How to Eat in a Way That's Good for the Planet

In the future, this is what everyone’s plate should look like. The EAT-Lancet Commission’s report took a good hard look at the data to figure out how the Earth will feed more than 8 billion hungry humans without irreversibly harming the planet. Though the report does not go so far as to prescribe an exact diet because it would be near-impossible (and not recommended) for everyone all over the world to eat the exact same way, these are their suggestions.

The Planetary Health Diet focuses on an optimal caloric intake from a diversity of plant-based foods, low amounts of animal-sourced foods, and unsaturated fats, while limiting the amounts of refined grains, highly processed foods, and added sugars we consume. About half of your plate should be filled with fruits and veggies — the rest should be whole grains, plant proteins, plant oils, and just a smidgen of animal proteins.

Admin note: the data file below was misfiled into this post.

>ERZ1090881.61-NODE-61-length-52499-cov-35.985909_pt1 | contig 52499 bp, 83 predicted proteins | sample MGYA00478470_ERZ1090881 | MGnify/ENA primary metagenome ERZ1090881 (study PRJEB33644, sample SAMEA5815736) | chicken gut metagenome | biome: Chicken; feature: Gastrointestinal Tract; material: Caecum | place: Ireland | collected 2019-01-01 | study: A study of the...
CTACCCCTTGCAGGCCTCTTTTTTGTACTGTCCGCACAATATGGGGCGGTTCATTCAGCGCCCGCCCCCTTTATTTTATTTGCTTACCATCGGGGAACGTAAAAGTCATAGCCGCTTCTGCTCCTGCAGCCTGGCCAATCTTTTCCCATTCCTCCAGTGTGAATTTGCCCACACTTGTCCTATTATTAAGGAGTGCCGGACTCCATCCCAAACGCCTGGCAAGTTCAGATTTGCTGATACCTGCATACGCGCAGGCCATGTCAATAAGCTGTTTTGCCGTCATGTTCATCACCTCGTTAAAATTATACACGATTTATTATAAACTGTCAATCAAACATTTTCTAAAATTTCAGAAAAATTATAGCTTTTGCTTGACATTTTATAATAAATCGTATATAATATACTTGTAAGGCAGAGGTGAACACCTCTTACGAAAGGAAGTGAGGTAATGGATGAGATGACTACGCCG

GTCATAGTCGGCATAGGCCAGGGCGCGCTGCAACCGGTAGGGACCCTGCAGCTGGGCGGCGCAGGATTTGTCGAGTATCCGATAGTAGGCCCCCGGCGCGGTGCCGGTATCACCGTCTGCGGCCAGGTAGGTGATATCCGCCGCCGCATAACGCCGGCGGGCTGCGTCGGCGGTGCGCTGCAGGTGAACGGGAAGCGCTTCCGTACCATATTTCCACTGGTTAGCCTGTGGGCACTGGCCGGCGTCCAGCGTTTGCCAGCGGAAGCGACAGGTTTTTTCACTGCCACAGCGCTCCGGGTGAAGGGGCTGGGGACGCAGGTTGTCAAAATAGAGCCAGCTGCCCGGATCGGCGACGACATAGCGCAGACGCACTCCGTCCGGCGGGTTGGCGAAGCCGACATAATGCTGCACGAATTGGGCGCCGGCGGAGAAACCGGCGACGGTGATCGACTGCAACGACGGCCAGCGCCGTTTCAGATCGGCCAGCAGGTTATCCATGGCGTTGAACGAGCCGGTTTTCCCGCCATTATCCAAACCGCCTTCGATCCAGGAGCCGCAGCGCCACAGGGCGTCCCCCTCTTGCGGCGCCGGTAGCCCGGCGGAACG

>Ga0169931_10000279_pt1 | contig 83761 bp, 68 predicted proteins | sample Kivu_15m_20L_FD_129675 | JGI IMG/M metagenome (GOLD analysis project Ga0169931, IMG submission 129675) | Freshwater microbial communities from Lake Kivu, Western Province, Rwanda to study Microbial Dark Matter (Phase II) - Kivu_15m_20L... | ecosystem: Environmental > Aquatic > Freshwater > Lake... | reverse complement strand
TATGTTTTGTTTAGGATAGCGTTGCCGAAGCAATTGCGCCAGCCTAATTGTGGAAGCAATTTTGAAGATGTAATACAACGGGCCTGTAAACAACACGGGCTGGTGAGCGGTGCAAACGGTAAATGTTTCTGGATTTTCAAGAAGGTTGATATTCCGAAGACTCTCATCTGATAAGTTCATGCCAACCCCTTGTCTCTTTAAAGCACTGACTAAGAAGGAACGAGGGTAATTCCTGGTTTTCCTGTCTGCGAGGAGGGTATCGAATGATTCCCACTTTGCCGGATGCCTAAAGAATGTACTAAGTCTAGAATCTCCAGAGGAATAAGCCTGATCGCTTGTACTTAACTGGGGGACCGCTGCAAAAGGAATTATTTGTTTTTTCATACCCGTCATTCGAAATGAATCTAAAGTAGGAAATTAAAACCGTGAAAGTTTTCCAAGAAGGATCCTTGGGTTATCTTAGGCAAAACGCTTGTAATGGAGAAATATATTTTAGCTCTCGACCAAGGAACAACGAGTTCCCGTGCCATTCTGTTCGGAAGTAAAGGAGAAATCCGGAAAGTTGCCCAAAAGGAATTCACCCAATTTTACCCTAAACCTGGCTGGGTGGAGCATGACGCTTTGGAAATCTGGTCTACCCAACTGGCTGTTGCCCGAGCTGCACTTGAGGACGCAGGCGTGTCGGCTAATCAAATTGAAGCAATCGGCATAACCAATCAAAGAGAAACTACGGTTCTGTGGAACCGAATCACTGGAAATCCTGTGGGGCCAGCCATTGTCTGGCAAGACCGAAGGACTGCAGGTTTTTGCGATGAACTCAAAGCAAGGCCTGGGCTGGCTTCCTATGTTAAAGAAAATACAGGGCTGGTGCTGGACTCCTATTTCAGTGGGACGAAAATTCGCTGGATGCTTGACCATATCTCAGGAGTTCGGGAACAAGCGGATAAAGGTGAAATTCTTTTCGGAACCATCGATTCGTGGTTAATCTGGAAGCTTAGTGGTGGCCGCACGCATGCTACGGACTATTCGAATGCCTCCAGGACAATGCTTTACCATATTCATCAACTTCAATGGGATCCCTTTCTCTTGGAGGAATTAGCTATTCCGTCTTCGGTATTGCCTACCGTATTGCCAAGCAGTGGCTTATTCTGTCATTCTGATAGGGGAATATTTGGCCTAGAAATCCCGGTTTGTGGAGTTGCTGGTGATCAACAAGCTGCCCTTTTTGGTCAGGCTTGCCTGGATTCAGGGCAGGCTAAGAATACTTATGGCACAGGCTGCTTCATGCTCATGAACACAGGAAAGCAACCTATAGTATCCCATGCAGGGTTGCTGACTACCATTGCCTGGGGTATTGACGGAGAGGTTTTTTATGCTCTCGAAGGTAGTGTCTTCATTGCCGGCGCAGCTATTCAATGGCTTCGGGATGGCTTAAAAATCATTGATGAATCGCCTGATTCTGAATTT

To do this, we will need to double the amount of healthy food (read: fruits, vegetables, legumes, and nuts) we produce and eat, and halve the consumption of added sugars and red meat (with the understanding that animal proteins in diet should be looked at through local contexts). Experts say that this switch to healthier foods could save up to 11 million adult lives a year.

The EAT-Lancet Commission is expected to come out with a second report covering how we can tackle food sustainability in the context of economic inequalities and regional differences. Their suggestions could help determine how to make food production a sustainable industry for the future.